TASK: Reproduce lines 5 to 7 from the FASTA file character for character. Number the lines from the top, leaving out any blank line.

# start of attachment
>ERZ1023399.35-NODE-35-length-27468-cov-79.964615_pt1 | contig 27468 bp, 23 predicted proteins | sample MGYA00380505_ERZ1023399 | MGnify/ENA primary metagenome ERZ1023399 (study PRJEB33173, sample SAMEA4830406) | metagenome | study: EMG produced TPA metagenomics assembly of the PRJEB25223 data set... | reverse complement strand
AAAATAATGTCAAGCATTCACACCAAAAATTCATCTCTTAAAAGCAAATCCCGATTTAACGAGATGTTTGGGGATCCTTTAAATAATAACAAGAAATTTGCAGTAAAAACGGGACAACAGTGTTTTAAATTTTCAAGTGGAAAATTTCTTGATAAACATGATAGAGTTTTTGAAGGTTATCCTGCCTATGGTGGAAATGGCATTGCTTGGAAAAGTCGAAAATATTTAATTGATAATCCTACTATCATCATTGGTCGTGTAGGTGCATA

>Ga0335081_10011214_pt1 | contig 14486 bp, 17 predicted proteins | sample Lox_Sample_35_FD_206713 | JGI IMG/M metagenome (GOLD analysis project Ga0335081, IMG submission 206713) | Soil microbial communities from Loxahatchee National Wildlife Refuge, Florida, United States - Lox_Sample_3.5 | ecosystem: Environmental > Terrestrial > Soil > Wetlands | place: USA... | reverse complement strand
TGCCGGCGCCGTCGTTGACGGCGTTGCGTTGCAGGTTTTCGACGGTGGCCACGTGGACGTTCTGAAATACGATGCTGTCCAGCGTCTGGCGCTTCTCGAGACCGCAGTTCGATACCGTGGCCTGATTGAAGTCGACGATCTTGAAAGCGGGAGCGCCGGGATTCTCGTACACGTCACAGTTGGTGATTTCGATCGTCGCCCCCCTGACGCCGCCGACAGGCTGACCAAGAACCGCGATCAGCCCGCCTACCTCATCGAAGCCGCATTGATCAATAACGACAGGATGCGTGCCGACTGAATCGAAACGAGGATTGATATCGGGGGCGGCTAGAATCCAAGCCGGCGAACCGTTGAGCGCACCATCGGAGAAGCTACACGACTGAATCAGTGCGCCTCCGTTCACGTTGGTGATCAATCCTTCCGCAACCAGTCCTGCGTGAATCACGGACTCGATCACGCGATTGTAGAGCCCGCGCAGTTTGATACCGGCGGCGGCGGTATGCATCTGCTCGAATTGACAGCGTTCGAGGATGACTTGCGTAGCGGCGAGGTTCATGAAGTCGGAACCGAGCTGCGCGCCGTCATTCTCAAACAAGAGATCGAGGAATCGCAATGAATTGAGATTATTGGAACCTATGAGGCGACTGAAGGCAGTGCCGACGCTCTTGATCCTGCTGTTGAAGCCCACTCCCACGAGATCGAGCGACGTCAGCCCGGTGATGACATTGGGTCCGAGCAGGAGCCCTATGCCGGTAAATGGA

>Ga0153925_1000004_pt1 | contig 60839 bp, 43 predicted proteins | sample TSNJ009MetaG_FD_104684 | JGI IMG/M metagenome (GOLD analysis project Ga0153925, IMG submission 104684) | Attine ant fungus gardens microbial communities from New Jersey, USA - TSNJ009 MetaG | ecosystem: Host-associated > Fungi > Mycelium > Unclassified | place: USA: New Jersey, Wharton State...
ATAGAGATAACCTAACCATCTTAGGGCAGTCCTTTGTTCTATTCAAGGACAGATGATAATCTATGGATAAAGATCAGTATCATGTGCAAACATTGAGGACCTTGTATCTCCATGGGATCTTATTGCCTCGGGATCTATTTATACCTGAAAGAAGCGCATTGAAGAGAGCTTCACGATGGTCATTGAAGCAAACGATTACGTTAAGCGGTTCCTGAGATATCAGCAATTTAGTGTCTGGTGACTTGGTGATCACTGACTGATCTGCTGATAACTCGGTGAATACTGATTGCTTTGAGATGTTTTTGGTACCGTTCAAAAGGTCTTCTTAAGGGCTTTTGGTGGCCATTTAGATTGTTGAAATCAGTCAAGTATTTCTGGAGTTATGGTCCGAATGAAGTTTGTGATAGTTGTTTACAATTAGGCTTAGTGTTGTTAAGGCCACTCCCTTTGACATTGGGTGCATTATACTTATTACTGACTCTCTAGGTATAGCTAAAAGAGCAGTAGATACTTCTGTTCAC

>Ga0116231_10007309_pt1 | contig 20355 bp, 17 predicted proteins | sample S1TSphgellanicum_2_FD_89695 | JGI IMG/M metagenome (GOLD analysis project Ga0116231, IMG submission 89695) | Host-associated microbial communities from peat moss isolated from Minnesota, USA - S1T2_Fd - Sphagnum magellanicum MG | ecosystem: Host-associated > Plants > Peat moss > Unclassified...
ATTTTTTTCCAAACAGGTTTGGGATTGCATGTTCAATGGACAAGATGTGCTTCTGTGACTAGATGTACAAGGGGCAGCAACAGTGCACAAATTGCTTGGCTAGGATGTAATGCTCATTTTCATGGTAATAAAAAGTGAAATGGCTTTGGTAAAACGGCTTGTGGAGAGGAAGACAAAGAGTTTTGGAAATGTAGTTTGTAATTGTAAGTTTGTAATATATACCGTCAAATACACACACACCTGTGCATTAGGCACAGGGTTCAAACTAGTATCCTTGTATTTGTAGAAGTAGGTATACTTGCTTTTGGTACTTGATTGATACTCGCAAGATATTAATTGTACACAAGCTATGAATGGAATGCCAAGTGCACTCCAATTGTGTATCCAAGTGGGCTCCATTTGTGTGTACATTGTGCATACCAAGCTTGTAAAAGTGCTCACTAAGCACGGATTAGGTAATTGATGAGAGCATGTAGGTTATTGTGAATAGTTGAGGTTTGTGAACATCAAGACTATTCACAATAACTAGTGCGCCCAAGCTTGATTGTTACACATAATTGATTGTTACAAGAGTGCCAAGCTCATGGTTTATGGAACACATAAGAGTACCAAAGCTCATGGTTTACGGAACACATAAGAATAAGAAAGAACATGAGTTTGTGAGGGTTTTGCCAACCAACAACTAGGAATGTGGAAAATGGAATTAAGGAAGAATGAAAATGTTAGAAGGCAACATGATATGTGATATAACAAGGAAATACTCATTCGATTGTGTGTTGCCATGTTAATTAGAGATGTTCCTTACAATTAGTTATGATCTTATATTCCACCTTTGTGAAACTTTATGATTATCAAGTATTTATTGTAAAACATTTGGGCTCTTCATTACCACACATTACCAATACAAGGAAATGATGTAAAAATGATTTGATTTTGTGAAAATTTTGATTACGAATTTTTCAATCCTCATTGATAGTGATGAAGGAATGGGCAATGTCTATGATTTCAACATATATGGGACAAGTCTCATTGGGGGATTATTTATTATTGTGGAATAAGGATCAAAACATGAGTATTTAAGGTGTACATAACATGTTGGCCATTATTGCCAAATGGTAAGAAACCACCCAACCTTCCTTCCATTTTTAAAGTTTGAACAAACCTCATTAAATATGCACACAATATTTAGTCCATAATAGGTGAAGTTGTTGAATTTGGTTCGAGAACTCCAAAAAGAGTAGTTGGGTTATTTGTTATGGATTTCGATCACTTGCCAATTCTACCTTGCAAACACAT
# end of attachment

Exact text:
>Ga0153925_1000004_pt1 | contig 60839 bp, 43 predicted proteins | sample TSNJ009MetaG_FD_104684 | JGI IMG/M metagenome (GOLD analysis project Ga0153925, IMG submission 104684) | Attine ant fungus gardens microbial communities from New Jersey, USA - TSNJ009 MetaG | ecosystem: Host-associated > Fungi > Mycelium > Unclassified | place: USA: New Jersey, Wharton State...
ATAGAGATAACCTAACCATCTTAGGGCAGTCCTTTGTTCTATTCAAGGACAGATGATAATCTATGGATAAAGATCAGTATCATGTGCAAACATTGAGGACCTTGTATCTCCATGGGATCTTATTGCCTCGGGATCTATTTATACCTGAAAGAAGCGCATTGAAGAGAGCTTCACGATGGTCATTGAAGCAAACGATTACGTTAAGCGGTTCCTGAGATATCAGCAATTTAGTGTCTGGTGACTTGGTGATCACTGACTGATCTGCTGATAACTCGGTGAATACTGATTGCTTTGAGATGTTTTTGGTACCGTTCAAAAGGTCTTCTTAAGGGCTTTTGGTGGCCATTTAGATTGTTGAAATCAGTCAAGTATTTCTGGAGTTATGGTCCGAATGAAGTTTGTGATAGTTGTTTACAATTAGGCTTAGTGTTGTTAAGGCCACTCCCTTTGACATTGGGTGCATTATACTTATTACTGACTCTCTAGGTATAGCTAAAAGAGCAGTAGATACTTCTGTTCAC

>Ga0116231_10007309_pt1 | contig 20355 bp, 17 predicted proteins | sample S1TSphgellanicum_2_FD_89695 | JGI IMG/M metagenome (GOLD analysis project Ga0116231, IMG submission 89695) | Host-associated microbial communities from peat moss isolated from Minnesota, USA - S1T2_Fd - Sphagnum magellanicum MG | ecosystem: Host-associated > Plants > Peat moss > Unclassified...